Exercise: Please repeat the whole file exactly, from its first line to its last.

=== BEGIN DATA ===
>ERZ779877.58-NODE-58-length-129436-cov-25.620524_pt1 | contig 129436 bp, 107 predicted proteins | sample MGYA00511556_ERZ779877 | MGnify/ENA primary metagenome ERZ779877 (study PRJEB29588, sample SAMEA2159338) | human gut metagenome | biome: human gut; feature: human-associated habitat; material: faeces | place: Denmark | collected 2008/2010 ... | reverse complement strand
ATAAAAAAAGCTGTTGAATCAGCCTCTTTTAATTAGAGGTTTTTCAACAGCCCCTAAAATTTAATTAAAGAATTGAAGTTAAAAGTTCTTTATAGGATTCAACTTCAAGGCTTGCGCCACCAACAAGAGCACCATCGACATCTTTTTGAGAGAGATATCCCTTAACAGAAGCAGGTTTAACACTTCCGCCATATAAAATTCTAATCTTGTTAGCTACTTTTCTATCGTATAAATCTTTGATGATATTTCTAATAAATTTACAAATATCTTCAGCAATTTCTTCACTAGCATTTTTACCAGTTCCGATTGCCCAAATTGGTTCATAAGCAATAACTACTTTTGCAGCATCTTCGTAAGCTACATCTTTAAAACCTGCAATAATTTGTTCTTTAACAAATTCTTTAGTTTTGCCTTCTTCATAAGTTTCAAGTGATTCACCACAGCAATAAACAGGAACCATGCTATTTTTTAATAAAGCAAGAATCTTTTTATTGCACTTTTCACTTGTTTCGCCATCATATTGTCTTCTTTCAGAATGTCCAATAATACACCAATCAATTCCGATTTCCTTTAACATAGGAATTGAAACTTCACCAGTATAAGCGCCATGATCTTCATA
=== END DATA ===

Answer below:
>ERZ779877.58-NODE-58-length-129436-cov-25.620524_pt1 | contig 129436 bp, 107 predicted proteins | sample MGYA00511556_ERZ779877 | MGnify/ENA primary metagenome ERZ779877 (study PRJEB29588, sample SAMEA2159338) | human gut metagenome | biome: human gut; feature: human-associated habitat; material: faeces | place: Denmark | collected 2008/2010 ... | reverse complement strand
ATAAAAAAAGCTGTTGAATCAGCCTCTTTTAATTAGAGGTTTTTCAACAGCCCCTAAAATTTAATTAAAGAATTGAAGTTAAAAGTTCTTTATAGGATTCAACTTCAAGGCTTGCGCCACCAACAAGAGCACCATCGACATCTTTTTGAGAGAGATATCCCTTAACAGAAGCAGGTTTAACACTTCCGCCATATAAAATTCTAATCTTGTTAGCTACTTTTCTATCGTATAAATCTTTGATGATATTTCTAATAAATTTACAAATATCTTCAGCAATTTCTTCACTAGCATTTTTACCAGTTCCGATTGCCCAAATTGGTTCATAAGCAATAACTACTTTTGCAGCATCTTCGTAAGCTACATCTTTAAAACCTGCAATAATTTGTTCTTTAACAAATTCTTTAGTTTTGCCTTCTTCATAAGTTTCAAGTGATTCACCACAGCAATAAACAGGAACCATGCTATTTTTTAATAAAGCAAGAATCTTTTTATTGCACTTTTCACTTGTTTCGCCATCATATTGTCTTCTTTCAGAATGTCCAATAATACACCAATCAATTCCGATTTCCTTTAACATAGGAATTGAAACTTCACCAGTATAAGCGCCATGATCTTCATA